Think of this—you cannot debate emotions. When someone feels something it is real to them, even if it is empirically proven wrong. For our denomination to encourage the above process is tantamount to guaranteeing poor decisions. The life of our denomination is at stake. We deserve better than this. In fact, I believe that the Lord demands better.

Jesus replied, “‘You must love the Lord your God with all your heart, all your soul, and all your mind.’ (Matthew 22:37)

Or am I like people of the world who say yes when they really mean no? As surely as God is true, I am not that sort of person. My yes means yes because Jesus Christ, the Son of God, never wavers between yes and no. (2 Corinthians 1:17-19 )


John Haley said...

I sat in on the afternoon session of the committee debating the PUP report. Tom gave a good overview of it. My guess is the committee will send it to the whole GA to vote on as presented by the Task Force. Often the whole GA does not go along with committee recomendations on divisive issues.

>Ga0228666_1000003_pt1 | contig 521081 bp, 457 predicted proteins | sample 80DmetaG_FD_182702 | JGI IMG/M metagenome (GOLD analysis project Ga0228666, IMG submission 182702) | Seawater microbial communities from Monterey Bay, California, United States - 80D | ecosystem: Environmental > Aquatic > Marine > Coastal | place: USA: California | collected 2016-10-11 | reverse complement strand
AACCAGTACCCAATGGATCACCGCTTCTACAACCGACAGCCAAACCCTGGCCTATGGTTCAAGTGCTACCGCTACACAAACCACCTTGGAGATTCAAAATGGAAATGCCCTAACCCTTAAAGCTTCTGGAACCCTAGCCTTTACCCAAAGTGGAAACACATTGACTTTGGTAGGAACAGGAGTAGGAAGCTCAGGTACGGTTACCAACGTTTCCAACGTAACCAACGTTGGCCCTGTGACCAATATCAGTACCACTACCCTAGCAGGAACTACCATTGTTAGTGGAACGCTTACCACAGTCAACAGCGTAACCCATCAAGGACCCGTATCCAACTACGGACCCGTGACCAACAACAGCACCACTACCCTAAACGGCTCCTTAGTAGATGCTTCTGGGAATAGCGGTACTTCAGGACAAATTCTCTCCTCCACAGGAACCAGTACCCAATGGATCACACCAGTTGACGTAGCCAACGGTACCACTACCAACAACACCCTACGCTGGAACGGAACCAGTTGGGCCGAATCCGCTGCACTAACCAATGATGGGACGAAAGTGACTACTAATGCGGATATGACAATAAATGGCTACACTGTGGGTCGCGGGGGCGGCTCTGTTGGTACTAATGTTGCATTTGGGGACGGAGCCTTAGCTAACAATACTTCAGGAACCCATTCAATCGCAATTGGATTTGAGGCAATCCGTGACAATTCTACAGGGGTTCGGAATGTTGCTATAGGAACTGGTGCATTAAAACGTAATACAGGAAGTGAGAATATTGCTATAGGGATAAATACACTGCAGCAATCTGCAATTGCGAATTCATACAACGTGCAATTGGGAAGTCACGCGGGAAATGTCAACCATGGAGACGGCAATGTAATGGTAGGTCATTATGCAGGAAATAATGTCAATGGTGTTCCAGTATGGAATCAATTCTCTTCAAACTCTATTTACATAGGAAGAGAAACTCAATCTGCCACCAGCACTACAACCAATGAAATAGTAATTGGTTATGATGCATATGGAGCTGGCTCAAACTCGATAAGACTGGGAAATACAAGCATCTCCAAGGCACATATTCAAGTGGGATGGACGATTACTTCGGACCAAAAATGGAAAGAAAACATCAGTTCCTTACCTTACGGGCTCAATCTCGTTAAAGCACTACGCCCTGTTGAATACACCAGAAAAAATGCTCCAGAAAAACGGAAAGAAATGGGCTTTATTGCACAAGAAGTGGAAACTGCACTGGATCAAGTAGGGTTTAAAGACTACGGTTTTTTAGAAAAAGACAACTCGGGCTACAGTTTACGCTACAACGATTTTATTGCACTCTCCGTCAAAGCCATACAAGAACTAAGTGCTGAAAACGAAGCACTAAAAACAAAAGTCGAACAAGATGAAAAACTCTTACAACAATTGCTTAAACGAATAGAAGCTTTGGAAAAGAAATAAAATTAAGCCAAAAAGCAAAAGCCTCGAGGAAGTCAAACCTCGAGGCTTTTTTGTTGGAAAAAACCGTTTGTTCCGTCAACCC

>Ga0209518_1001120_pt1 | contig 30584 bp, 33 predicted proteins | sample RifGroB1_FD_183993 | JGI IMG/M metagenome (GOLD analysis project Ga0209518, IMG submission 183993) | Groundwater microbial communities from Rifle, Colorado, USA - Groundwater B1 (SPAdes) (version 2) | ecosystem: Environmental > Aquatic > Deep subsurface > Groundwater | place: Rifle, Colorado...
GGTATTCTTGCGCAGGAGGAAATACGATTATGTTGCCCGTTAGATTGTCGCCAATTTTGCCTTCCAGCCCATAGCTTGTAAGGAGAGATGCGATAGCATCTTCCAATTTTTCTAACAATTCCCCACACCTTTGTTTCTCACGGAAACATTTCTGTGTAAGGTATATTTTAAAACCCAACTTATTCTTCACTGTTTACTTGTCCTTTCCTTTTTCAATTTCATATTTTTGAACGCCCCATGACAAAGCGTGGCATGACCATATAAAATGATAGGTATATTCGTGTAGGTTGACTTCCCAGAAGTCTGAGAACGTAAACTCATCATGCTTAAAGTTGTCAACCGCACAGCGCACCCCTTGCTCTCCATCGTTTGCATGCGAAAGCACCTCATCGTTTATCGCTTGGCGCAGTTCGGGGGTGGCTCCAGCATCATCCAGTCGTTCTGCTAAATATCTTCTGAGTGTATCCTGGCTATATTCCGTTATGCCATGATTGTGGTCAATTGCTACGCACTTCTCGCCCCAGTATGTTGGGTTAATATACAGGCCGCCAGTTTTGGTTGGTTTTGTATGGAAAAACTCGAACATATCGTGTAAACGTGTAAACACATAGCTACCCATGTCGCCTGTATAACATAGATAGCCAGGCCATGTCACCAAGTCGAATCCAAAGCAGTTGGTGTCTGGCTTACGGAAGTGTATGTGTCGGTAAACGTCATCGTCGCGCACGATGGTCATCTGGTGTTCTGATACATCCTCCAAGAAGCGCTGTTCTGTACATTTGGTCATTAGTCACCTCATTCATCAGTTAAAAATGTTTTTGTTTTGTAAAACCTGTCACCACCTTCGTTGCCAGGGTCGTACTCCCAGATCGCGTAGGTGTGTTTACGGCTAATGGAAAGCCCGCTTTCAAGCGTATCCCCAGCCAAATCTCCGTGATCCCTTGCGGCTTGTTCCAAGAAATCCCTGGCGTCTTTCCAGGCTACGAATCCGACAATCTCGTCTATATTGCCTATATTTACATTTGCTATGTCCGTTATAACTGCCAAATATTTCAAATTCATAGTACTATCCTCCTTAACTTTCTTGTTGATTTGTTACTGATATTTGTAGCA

Two other important committee decisions were made by other committees. (1) to disapprove making Per Capita payments to GA mandatory, and (2) to disapprove changes to the ordination standards.

Two useful sources of information are and



Anonymous said...

Voices of Sophia live on! This is truly scary to me. In our committee, we just had an overbearing moderator who took the approach of intimidating commissioners whom she thought had "talked too much". It was a very repressive atmosphere and led to "group think" in many instances. When will we engage brains as well as hearts and come out with well-informed, intelligent and balanced decisions? This year we had such skilled input from ACSWP that if he'd told the committee to "drink the KoolAid", I feel they would have done so. I pray for plenary.